Wow. You're bringing back lots of memories for me now. When I first got married (long ago), we lived deep into the city on the near-in southwest side of Chicago, just a mile or so from the Cook County Courthouse and infamous jail. It was then an old Italian and German neighborhood, with kids running around speaking in their native language, and the streets in the neighborhood were all some 8 to 10 feet higher than the ground level (I know that's hard to picture). Besides a bar on every corner, there was almost a large church on every other street.
While there, I heard about this tavern on 31st Street that supposedly made some great, great pizza. It was called Home Run Inn and it's name was somehow related to the Chicago White Sox baseball team and their park, Cominsky Park, which was just a couple of blocks off 31st Street also, but many miles east of the tavern. It was a small, one storefront tavern across the street from a large public park (Piotrowski Park). It had a long, straight bar on the right as you walked in with about a dozen high bar seats, about 8 four person tables, and in the back of the room was the pizzamaking area which went fully across the rear of the place. There was a very high counter separating the bar/restaurant area from the pizzamaking area (floured benches, deck ovens, sheeters, refrigerators, cash register, etc.), but if you stood up close to the counter you could watch the whole pizzamaking exercise taking place just a few feet from you. The bar opened very early in the morning for beer and shots of whiskey but didn't start baking pizzas until around lunch time and till late at night. But someone always seemed to be busy back there doing some pizzamaking preparatory work.
I remember biting into my first pizza there. It came straight from the oven to your table and was so hot it burned the upper roof of my mouth. After recovering from that experience I dived into the rest of that fantastic pizza and began being a happy, long time customer of one of the greatest pizza places on earth. They served their pizzas on flat aluminum pizza trays or pans and cut the pizzas into squares (doesn't everybody?). Always placed under the pizzas, served at the restaurant at least, were doilies (round decorative paper mats) that were used, I guess, to soak up some of the juices or grease from the cut pizzas. In my enjoying that first pizza immensely, I remember thinking to myself that this absolutely delicious pizza was so different from the many, many great thin crust pizzas that I had then enjoyed all over Chicagoland.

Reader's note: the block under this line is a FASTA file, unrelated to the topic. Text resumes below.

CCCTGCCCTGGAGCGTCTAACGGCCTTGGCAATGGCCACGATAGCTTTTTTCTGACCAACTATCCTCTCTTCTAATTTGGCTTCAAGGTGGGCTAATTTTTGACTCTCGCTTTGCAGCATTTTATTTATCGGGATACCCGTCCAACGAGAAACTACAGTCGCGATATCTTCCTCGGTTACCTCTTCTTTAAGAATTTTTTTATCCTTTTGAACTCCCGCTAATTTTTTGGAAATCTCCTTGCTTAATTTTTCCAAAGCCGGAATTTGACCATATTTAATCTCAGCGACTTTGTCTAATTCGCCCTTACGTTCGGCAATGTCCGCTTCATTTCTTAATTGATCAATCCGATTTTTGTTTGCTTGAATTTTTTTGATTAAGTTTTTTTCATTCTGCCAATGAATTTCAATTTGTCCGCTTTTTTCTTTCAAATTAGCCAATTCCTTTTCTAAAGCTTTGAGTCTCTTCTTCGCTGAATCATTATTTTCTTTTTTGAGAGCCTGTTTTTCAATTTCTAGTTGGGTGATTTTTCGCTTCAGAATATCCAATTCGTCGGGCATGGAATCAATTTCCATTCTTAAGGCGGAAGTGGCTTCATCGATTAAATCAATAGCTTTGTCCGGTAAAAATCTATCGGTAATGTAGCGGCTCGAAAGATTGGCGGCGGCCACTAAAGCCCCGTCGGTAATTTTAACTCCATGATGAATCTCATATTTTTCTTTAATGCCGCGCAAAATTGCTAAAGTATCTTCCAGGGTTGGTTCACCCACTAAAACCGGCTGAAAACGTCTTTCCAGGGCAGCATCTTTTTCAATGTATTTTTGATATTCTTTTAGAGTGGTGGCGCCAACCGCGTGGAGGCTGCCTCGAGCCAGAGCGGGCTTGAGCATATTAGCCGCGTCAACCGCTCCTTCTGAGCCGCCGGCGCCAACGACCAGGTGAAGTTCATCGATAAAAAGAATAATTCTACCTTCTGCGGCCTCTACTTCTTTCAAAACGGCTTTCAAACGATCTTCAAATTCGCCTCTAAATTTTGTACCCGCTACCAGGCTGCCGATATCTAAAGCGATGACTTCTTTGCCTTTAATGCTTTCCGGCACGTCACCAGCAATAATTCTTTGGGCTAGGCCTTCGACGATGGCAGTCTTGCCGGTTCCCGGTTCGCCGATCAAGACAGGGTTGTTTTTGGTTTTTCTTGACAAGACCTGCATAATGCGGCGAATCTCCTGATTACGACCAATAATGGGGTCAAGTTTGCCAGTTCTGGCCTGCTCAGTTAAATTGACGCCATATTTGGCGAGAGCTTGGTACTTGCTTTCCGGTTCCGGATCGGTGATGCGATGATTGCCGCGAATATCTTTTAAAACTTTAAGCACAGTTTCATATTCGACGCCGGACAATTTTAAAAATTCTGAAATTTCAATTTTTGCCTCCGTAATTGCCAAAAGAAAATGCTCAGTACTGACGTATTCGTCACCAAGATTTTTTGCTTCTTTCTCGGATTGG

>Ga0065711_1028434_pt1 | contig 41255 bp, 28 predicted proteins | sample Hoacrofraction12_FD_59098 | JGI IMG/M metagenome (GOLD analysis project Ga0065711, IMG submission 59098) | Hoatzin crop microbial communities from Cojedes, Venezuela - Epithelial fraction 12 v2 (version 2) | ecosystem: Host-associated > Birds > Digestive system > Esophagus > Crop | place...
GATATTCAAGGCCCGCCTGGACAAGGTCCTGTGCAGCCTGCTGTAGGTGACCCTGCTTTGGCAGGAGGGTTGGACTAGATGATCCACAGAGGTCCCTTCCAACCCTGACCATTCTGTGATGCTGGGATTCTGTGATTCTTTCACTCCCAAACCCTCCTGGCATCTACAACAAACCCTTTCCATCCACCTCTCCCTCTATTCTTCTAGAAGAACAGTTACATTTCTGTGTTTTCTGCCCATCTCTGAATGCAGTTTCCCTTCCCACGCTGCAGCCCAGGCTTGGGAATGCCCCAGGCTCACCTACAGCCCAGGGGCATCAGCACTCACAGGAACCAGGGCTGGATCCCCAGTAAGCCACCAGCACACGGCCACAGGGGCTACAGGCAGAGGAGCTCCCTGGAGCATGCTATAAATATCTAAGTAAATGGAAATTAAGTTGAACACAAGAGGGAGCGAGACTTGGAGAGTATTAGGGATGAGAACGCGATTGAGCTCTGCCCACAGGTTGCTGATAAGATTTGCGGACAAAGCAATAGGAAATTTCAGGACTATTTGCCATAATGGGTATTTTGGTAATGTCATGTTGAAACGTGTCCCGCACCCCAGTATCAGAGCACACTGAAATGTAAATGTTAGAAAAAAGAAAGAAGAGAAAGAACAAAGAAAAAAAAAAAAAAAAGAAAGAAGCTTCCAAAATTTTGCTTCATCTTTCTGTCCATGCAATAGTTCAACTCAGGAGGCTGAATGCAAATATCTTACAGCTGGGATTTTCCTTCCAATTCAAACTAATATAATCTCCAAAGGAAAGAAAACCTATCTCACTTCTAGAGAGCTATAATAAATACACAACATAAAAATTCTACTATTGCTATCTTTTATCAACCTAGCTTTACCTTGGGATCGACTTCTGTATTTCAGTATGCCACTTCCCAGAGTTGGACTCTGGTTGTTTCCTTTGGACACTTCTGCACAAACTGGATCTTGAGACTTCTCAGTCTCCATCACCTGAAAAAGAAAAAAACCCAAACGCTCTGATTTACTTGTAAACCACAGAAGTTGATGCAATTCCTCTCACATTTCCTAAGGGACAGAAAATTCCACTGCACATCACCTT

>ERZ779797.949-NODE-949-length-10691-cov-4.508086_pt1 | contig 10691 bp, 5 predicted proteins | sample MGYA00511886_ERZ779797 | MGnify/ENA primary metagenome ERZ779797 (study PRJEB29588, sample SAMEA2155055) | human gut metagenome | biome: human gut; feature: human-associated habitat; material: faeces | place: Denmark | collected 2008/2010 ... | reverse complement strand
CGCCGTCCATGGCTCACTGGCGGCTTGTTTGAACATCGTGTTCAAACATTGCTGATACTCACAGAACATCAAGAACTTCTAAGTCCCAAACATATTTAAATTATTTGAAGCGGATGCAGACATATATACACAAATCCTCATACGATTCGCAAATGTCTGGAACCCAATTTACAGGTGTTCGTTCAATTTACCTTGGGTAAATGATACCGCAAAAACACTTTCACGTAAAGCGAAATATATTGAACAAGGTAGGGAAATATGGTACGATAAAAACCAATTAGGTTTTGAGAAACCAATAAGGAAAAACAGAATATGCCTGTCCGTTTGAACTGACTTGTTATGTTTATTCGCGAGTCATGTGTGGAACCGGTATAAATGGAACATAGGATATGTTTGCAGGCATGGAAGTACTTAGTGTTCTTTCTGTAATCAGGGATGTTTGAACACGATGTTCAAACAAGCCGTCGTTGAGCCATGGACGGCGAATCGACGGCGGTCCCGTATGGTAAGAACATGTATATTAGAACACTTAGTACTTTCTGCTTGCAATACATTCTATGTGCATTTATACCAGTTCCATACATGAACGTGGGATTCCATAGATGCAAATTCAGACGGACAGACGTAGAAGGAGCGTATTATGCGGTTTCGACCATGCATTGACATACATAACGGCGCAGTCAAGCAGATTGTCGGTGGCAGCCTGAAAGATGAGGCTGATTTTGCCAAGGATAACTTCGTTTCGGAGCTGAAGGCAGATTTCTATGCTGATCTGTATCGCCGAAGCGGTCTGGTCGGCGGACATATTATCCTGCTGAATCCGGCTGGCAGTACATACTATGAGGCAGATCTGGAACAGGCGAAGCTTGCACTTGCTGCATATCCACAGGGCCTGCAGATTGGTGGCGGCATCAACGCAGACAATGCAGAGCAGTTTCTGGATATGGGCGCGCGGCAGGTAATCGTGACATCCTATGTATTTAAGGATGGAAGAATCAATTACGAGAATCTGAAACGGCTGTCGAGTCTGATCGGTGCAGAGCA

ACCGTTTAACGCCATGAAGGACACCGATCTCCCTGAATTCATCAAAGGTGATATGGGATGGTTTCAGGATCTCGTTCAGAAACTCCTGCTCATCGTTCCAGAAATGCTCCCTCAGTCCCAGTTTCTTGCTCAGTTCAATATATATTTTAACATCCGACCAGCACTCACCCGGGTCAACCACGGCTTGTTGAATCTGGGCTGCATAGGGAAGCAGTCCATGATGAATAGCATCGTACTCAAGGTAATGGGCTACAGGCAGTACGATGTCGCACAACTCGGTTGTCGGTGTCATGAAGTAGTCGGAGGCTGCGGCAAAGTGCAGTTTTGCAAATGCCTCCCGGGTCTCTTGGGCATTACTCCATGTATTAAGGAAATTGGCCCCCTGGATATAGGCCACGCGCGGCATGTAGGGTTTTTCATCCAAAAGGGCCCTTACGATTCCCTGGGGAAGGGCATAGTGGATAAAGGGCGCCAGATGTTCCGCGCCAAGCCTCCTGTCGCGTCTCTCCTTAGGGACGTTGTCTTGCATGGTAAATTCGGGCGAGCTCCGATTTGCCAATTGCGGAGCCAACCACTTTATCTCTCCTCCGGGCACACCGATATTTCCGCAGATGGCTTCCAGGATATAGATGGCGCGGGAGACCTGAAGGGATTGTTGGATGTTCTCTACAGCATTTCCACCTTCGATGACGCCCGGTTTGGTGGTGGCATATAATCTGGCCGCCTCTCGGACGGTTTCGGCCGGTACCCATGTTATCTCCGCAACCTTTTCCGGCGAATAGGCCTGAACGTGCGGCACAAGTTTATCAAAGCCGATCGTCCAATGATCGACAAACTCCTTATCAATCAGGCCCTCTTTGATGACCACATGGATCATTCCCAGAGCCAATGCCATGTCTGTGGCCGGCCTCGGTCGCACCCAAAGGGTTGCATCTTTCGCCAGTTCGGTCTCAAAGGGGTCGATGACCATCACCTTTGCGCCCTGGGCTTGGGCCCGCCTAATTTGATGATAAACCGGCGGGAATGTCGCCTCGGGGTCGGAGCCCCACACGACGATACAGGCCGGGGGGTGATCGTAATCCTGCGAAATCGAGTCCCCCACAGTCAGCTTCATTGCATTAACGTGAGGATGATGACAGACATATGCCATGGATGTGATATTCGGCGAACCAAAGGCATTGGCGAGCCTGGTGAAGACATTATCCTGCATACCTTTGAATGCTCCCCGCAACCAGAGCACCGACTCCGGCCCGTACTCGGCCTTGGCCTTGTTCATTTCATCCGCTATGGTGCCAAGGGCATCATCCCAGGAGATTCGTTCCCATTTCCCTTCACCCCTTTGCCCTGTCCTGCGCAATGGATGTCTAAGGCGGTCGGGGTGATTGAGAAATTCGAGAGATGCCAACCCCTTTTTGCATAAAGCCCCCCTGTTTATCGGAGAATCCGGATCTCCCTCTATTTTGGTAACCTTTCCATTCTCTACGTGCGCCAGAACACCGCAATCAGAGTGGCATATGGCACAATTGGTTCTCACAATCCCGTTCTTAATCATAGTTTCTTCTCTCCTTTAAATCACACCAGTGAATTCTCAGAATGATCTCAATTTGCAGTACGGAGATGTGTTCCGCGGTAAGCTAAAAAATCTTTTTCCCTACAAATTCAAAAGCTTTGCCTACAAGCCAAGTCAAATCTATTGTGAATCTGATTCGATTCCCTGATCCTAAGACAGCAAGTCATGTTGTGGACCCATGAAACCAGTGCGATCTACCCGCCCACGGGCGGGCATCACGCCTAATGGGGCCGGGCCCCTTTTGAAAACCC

Back then, the supposed Chicago Style deep dish pizza was relatively unknown and most all Chicago neighborhood pizzerias served very thin crust pizzas, many of them cracker crust styles. I loved the Ike Sewell and others' (e.g., original Gino's) deep dish pizzas, but to me "Chicago Style" back then meant a non-bready, very thin crust pizza cut into squares, very different from eastern U.S. style pizzas. And Home Run Inn was just another great type of Chicago style pizza, but somewhat different from the rest. It was not real thin but somewhat thicker, and its style later became known as a thick-thin style (I don't think their newer frozen versions follow that tradition). It's crust was the key, very flavorful and tasty, but I have a lot of difficulty describing that flavor and taste. This was one pizza that was difficult to taste the flour in the pizza crust and it was not a chewy kind like many of the eastern style bread dough type pizzas. But their's was not a cracker crust. Definitely not. It was crispy on the outside, but tender on the inside. While somewhat firm, a piece with a fair amount of ingredients (which was commonplace as I remember) would droop a little, especially the center cut squares. And in the many times that I watched them make pizzas, I never saw them toss or twirl the pizza skins, never saw a docker used (or the effects of one on the dough), and they always used peels to get the baked pizzas out of the deck ovens.
While I only lived in that neighborhood for about 2 or 3 years before moving to south suburbia, I thereafter would often "drive into the city" to get some of that special pizza and witness the phenomenal success and tremendous growth of their business. Over time, they bought out neighboring homes and bars, expanded their restaurant at incredible lengths to include much more space (including a massive 2nd floor restaurant area), along with parking lots and carry-out areas, since it was always difficult to find parking around the tavern. Today they have several other locations, and a large factory for their frozen pizza business. I didn't pay much attention to pizzamaking back then, but now that I'm into making pizza and the Home Run Inn style is now brought up, I will have to wrack my brain to recall many of the things that might be a little helpful to the effort here. Will report later after I give it some thought. I haven't had one of their pizzas in many years and unfortunately when I visited the Chicago area last summer we didn't have the time to stop by our old stomping grounds and have a great Home Run Inn pizza again. Maybe next summer.